Welcome to August!
Situational awareness: "U.S. District Court Judge Robert Lasnik in Seattle issued a temporary restraining order blocking the release of downloadable blueprints for 3D-printed firearms." (Seattle Times)
Squint at the colorful, consequential news of the past 24 hours, and you see a preview of special counsel Robert Mueller's report(s) — plus a glimpse of the debates that will divide America through the fall, and heading into the presidential campaigns of 2020:
President Trump set the tone for the day by tweeting at 7:58 a.m.: "Collusion is not a crime, but that doesn’t matter because there was No Collusion."
Then came the first day of the first trial stemming from Mueller's investigation. The headline out of opening statements at the trial of Paul Manafort, Trump's former campaign chair, at the federal courthouse in Alexandria, Va.:
A few hours later, as if teleporting himself to a comfy parallel universe, Trump hopped on Air Force One and flew to Tampa for a "Make America Great Again Rally" where the president's rhetoric (carried live on Fox News and Fox Business, but not MSNBC or CNN) was as over-the-top as we've seen:
Amid all this, Watergate sleuths Woodward and Bernstein are back in the news:
Be smart: All this foreshadows events that will unfold against the heat of the midterms and Trump's reelection campaign, promising hot days to come — with no respite for a divided, angry America that's only digging in.
Illustration: Rebecca Zisser/Axios
Facebook, which has been a press punching bag, cleanly won the news cycle with yesterday's announcement about deleting suspicious political accounts:
This was the first announcement from any social platform about signs of a new coordinated disinformation campaign ahead of the 2018 elections, Axios Sara Fischer and David McCabe point out.
Facebook managed to avoid a fierce political battle over the disinformation campaign's motive while also getting credit for shutting it down:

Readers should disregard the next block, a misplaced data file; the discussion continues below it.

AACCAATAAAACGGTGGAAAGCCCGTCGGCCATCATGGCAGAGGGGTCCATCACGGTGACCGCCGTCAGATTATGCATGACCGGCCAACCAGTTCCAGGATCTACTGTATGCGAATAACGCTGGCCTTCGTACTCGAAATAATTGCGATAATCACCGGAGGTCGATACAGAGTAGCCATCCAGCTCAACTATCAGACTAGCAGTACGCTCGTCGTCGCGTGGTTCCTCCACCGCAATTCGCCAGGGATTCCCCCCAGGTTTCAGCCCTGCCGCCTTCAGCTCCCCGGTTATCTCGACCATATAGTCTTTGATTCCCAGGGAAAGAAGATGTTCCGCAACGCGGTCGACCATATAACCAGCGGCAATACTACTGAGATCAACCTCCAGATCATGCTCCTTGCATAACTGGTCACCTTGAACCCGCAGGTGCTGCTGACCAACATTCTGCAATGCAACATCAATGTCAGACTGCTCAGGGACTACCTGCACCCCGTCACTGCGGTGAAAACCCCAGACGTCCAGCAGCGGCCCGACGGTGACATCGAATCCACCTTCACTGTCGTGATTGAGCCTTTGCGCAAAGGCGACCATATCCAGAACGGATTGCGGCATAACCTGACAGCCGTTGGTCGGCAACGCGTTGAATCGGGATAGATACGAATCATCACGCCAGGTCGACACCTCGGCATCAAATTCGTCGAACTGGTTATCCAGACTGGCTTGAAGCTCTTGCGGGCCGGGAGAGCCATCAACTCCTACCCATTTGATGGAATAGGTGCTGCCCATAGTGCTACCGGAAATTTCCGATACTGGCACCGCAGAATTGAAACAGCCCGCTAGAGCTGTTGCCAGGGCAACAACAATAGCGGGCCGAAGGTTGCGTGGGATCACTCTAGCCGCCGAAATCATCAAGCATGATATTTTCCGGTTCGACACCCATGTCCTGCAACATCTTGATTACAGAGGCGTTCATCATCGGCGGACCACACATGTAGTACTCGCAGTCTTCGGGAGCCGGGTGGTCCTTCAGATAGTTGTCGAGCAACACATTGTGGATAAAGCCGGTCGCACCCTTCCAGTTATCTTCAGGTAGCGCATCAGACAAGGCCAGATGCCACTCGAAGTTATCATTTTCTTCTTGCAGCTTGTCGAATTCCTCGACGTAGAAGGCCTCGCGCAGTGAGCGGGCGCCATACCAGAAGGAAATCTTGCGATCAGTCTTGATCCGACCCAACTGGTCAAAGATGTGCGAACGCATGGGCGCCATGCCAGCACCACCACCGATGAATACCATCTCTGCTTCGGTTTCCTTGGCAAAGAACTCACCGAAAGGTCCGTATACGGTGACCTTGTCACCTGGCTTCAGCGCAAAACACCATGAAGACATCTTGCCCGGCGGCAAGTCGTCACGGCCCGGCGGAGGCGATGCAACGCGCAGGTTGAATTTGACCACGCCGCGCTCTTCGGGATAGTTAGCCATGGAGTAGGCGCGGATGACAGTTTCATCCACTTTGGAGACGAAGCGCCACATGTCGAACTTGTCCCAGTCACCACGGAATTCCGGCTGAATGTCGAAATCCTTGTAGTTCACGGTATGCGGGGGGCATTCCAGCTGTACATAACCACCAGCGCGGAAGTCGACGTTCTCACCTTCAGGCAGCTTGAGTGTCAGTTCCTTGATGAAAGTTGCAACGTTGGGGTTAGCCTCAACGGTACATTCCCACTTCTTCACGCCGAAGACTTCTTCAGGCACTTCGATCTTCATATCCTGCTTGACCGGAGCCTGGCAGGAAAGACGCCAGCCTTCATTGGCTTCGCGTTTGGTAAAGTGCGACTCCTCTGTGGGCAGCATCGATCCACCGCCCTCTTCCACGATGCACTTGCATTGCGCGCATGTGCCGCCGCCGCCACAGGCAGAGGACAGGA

Facebook would have walked into a political trap by assigning attribution to the root of the disinformation operation. But it didn't have to:
Our thought bubble: If Facebook says its platform is being abused, it wouldn't be surprising if other platforms are being manipulated or facing threats, too.
Here are examples from 32 suspicious pages and accounts on Facebook and Instagram, possibly linked to Russia, that Facebook announced yesterday it had removed "because they were involved in coordinated inauthentic behavior."
P.S. "Trump criticized for not leading effort to secure elections ... As alarms blare about Russian interference in U.S. elections, the Trump administration is facing criticism that it has no clear national strategy to protect the country during the upcoming midterms," AP's Deb Riechmann reports.
President Obama golfs yesterday at Army Navy Country Club in Fairfax, Va.
Jeffrey Lewis, an arms control expert at the Middlebury Institute of International Studies at Monterey (Calif.), in a New York Times article headlined, "North Korea Keeps Building Missiles Despite U.S. Overtures":
"When North Korea handed over 55 boxes of bones that it said are remains of American war dead, it provided a single military dog tag but no other information that could help U.S. forensics experts determine their individual identities, a U.S. defense official said," per AP:
Apple "delivered its best-ever revenue, ... as demand for high-price iPhones remained resilient and services such as app-store sales swelled to a record," The Wall Street Journal's Tripp Mickle writes (subscription):
From the September issue of Vanity Fair, a look ahead to Trump's 2020 campaign, by Gabe Sherman:
"Senators have begun the deepest dive ever into the writings of a Supreme Court nominee, digging into a record 1 million-plus pages of legal opinions and emails from Brett Kavanaugh's career as a federal judge, White House attorney and assistant to the prosecutor who investigated President Bill Clinton." (USA Today)
The Nats, beating the Mets 25-4 at Nats Park, were the first MLB team to score 25 runs in 11 years, per MLB.com:
Thanks for reading. See you on Axios.com.